Petrol and diesel bring in huge revenues to both the Centre and the State governments. Fuel taxes were projected to contribute almost ₹6 lakh crore to the Central and State exchequers combined in 2020-21.
The story so far: The Goods and Services Tax (GST) Council last week decided to let petrol and diesel remain out of the ambit of the GST, at least for now. The discussion on including the domestic fuels under the GST was taken up by the Council after a nudge by the Kerala High Court, but members of the Council chose to opt for the status quo.
Why is there a demand to bring petrol and diesel under the GST?
The climbing cost of petrol and diesel has increased pressure on the government to reduce taxes on the fuels in order to rein in their pump prices. The price of petrol has risen above the ₹100-mark in major cities across the country. The government has blamed rising international crude oil prices for the increase in domestic fuel prices. India imports more than 80% of its oil supplies and the price of crude oil in the international market does have a significant impact on domestic fuel prices. However, high taxes are also seen as a major reason for the rise in fuel prices. It should be noted that more than half of the money paid by the consumer to purchase fuels goes towards some tax or the other. Even when international crude oil prices decline, the government has tended not to let domestic fuel prices drop. Instead, it has in the past raised taxes to capture the windfall gains that could accrue to oil companies. For instance, even though the prices of international crude oil futures dropped to less than $20 a barrel in April last year due to the huge drop in demand during the global COVID-19 lockdown, the domestic retail price of petrol and diesel continued to stay high. The government says it increased taxes on fuels to compensate for the loss of other revenues. Opposition parties and even the RBI have urged the government to slash taxes to make fuels not only more affordable for the consumer but also to lessen the second-order inflationary impacts since diesel is the main fuel used by road freight operators, and its high price pushes up transport costs.
Why are Central and State governments reluctant?
Petrol and diesel are two of the most highly taxed goods in the country and bring in huge revenues to both the Central and State governments. Fuel taxes were projected to contribute almost ₹6 lakh crore to the Central and State exchequers combined in 2020-21, and bringing domestic fuels under the GST would effectively mean reducing taxes on them. The highest tax slab under the GST is 28%, while the fuels such as petrol and diesel are taxed at more than 100% currently. So both the Centre and the States are reluctant to lower taxes. The States, in particular, are wary of losing even more of their already curtailed independent power to raise tax revenue by allowing petrol and diesel to be brought under the ambit of the GST since it would make them further dependent on the Centre to receive their share of the taxes. At the moment, the States can independently impose a value added tax on petrol and diesel. The Centre and the States have also justified their decision to tax fuels heavily by saying that the revenue collected helps them fund social programmes. Critics of the government’s policy of imposing high fuel taxes, however, argue that high taxes are a drag on the economy. If taxes are reduced, not only would more petrol and diesel be consumed but the money saved by motorists on this count could likely be diverted to other parts of consumption spending, thus boosting economic growth. And if the increment to overall economic output is greater than the revenue foregone through a reduction in the tax rates, the governments could end up actually collecting more revenue than under the current high fuel tax regime.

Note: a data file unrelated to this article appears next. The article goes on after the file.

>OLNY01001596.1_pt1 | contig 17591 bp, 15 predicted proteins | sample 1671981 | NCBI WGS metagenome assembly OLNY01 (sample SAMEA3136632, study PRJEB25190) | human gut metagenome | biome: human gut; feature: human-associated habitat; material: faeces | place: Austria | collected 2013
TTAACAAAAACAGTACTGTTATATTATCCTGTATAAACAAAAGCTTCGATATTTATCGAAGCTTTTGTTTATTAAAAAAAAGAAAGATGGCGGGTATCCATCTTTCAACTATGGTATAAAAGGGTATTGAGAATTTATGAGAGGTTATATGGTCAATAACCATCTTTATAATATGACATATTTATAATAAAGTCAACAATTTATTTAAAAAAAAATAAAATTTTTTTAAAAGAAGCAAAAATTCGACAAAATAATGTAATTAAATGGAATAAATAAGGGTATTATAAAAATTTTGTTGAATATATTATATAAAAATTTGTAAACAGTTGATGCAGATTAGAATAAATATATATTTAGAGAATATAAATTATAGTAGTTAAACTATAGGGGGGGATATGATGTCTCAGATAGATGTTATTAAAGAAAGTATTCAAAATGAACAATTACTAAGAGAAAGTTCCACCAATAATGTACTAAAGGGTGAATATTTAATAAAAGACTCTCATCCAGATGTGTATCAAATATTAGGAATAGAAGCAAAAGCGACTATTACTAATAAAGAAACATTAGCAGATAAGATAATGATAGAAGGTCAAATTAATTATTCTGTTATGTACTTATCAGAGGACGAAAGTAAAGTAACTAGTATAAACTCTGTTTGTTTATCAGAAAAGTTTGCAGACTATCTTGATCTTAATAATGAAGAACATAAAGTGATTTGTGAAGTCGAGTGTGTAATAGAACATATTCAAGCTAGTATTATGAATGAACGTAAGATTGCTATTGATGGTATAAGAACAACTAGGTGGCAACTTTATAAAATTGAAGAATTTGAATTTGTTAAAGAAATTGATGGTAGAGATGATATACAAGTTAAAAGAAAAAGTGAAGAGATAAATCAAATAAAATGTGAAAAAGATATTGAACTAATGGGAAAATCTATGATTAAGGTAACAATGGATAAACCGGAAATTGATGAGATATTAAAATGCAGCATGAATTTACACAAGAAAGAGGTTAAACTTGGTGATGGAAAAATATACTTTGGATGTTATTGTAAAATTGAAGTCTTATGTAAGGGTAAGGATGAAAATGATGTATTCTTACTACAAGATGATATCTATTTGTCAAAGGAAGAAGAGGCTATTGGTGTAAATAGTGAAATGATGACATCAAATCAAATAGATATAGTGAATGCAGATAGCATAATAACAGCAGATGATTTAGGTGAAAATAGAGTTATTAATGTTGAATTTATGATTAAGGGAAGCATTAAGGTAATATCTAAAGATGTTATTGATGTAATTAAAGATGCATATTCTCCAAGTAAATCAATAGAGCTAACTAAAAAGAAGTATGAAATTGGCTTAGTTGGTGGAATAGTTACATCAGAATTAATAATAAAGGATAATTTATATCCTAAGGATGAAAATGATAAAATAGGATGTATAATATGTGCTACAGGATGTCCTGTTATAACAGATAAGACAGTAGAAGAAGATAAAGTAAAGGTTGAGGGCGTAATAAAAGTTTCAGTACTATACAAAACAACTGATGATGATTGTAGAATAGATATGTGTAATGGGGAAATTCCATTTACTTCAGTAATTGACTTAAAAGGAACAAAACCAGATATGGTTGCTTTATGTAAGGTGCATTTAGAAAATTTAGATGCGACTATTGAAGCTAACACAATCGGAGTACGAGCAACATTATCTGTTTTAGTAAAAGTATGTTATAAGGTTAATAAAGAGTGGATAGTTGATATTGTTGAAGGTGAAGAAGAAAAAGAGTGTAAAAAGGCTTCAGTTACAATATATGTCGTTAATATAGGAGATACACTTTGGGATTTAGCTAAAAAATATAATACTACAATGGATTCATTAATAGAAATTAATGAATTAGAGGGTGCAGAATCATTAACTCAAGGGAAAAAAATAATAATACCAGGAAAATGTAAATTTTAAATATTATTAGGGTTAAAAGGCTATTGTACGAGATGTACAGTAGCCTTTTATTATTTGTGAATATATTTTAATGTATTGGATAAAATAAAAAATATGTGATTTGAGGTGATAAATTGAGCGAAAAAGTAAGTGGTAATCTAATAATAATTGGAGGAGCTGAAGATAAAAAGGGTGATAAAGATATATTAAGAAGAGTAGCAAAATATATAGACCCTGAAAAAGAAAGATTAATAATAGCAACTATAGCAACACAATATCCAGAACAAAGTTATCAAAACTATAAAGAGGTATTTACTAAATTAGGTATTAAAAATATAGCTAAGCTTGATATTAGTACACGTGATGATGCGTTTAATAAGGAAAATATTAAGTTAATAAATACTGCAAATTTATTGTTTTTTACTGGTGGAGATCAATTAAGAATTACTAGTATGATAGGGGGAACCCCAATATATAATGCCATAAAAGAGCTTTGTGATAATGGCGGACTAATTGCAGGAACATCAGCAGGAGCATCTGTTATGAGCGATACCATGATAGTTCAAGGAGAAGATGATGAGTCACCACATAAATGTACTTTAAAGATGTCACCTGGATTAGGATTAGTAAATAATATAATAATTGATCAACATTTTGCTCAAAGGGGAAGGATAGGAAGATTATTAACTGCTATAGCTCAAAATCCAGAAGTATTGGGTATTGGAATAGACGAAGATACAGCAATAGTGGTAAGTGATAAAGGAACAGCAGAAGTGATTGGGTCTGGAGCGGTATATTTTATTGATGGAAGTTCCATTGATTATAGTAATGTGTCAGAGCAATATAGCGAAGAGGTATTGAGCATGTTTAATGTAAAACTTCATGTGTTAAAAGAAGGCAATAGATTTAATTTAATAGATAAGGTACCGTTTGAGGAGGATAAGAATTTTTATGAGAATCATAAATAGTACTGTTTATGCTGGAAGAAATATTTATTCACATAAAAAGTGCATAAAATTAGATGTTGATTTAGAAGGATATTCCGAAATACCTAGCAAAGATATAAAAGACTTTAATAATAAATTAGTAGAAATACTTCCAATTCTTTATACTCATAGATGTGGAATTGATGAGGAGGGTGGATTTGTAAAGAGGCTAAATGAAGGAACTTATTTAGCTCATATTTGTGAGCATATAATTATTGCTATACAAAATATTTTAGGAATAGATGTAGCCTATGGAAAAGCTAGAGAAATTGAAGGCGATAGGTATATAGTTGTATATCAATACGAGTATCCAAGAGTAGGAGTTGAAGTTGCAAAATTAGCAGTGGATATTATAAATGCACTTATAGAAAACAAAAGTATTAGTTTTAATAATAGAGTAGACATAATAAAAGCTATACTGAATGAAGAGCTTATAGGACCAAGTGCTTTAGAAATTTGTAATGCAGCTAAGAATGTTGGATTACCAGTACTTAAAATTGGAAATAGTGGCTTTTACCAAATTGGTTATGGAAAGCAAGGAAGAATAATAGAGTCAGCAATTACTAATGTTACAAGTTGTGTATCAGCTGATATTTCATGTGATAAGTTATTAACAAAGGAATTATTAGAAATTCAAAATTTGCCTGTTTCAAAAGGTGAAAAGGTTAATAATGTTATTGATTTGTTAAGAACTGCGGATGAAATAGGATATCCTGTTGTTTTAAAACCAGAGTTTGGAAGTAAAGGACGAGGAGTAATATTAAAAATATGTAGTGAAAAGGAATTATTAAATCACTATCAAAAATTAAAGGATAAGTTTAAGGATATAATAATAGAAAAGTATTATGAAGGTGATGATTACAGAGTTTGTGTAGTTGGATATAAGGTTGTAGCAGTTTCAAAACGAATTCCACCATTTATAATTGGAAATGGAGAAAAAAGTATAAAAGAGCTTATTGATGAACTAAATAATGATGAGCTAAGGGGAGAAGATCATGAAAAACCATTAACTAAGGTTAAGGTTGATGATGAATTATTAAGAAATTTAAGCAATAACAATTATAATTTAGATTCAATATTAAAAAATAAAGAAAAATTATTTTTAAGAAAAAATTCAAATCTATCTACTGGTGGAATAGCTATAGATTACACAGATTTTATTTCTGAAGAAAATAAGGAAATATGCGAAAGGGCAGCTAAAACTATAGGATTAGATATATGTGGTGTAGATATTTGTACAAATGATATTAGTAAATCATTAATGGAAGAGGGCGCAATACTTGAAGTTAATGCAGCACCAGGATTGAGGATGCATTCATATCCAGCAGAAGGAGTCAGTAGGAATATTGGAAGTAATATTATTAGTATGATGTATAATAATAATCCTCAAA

What lies ahead?
Since the revenues of both the Centre and the States will be heavily affected by a lower tax on petrol and diesel, it is unlikely that these fuels will be brought under the ambit of the GST any time soon. Even if these fuels are brought under the GST, there is likely to be a steep rate imposed on them to prevent any loss in tax revenues. So the real question is not whether the Centre and the States are willing to bring fuels under the GST but whether they truly wish to reduce taxes on fuels. It should be noted that the share of the final price of petrol that goes towards taxes has increased from approximately 30% in 2014 to about 60% now. So, a scenario in which there is no further increase in fuel taxes may be the best that consumers can hope for.